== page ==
Fertilizer from lawns, farms, etc. runs into lakes, streams and eventually into the ocean, causing the presence of excess nutrients. Phytoplankton thrive on excess nutrients and grow rapidly, giving off oxygen. The phytoplankton eventually die and rot, using up oxygen in the water. This process is called eutrophication. Animals such as large fish, sea turtles and shrimp can escape, but others, such as larval fishes, mollusks and crabs cannot. Jellies live successfully in low-oxygen levels and feed on their stunned, oxygen-deprived prey.
It’s good to be a jelly in the Gulf of Mexico. The populations of native jellies have increased in recent years. In addition, new species such as Australia’s spotted jelly and the Caribbean’s big pink jelly have moved in. These swarms have depleted the larval fish stocks and have made it difficult for fishermen to cast their nets.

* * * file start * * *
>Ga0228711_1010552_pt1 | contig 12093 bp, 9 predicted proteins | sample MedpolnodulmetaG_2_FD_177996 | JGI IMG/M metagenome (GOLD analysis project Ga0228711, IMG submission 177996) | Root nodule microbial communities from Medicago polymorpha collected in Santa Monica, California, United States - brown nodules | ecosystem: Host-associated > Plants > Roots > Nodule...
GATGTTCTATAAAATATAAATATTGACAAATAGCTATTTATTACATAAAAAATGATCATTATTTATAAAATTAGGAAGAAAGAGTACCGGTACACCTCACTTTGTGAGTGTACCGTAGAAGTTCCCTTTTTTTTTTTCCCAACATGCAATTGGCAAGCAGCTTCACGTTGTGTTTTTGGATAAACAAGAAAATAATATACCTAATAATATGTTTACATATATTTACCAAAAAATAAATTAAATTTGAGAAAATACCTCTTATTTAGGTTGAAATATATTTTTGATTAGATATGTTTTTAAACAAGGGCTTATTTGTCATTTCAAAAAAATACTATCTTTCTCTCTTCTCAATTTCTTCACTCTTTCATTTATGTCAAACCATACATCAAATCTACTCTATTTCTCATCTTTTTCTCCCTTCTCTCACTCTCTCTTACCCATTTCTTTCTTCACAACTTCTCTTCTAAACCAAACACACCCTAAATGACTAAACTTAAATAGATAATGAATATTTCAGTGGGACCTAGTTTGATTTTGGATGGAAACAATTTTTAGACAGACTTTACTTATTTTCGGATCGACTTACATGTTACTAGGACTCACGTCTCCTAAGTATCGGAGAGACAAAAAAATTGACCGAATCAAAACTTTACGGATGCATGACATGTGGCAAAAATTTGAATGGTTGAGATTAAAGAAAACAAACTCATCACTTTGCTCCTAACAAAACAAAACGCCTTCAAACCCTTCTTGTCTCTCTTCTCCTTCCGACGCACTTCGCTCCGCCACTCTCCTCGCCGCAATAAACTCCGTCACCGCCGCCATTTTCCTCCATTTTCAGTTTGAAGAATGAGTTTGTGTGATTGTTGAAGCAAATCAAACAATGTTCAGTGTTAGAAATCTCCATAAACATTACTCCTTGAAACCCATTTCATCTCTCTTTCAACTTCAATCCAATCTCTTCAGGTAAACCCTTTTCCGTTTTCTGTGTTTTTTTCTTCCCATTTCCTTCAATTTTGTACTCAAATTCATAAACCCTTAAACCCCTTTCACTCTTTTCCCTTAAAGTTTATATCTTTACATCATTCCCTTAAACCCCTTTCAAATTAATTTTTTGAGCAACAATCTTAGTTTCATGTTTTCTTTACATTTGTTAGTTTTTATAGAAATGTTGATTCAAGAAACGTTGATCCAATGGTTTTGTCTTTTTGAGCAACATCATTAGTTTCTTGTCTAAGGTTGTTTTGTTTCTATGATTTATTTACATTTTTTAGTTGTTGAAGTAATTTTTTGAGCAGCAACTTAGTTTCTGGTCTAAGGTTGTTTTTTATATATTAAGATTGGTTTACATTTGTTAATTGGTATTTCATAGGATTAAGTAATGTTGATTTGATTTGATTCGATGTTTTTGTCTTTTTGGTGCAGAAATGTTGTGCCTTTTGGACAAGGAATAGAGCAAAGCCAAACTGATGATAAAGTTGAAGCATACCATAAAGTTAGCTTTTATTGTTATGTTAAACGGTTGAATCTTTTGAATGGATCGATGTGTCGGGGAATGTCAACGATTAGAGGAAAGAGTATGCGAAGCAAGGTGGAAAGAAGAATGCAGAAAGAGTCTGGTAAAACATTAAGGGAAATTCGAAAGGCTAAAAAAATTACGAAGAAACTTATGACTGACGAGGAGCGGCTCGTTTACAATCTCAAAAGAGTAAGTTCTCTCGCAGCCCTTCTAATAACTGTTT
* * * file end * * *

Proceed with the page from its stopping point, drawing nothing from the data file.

The jellies also thrive because they can survive in the Dead Zone, an area encompassing 7,000 square miles of the Gulf of Mexico that becomes oxygen-depleted during the summer. Across the ocean, another area is affected by jellies, specifically comb jellies. Introduced into the Black Sea in the 1980s through ballast water, the comb jellies have survived free of competition. With no natural predators and voracious appetites, these ctenophores have caused the extinction of several commercial fisheries.
In 1997, a jelly that feeds on the comb jellies was introduced through ballast water into the Black Sea. The populations have decreased, but the ecological damage has already been done. The fishing industry has lost $350 million and tourism has fallen.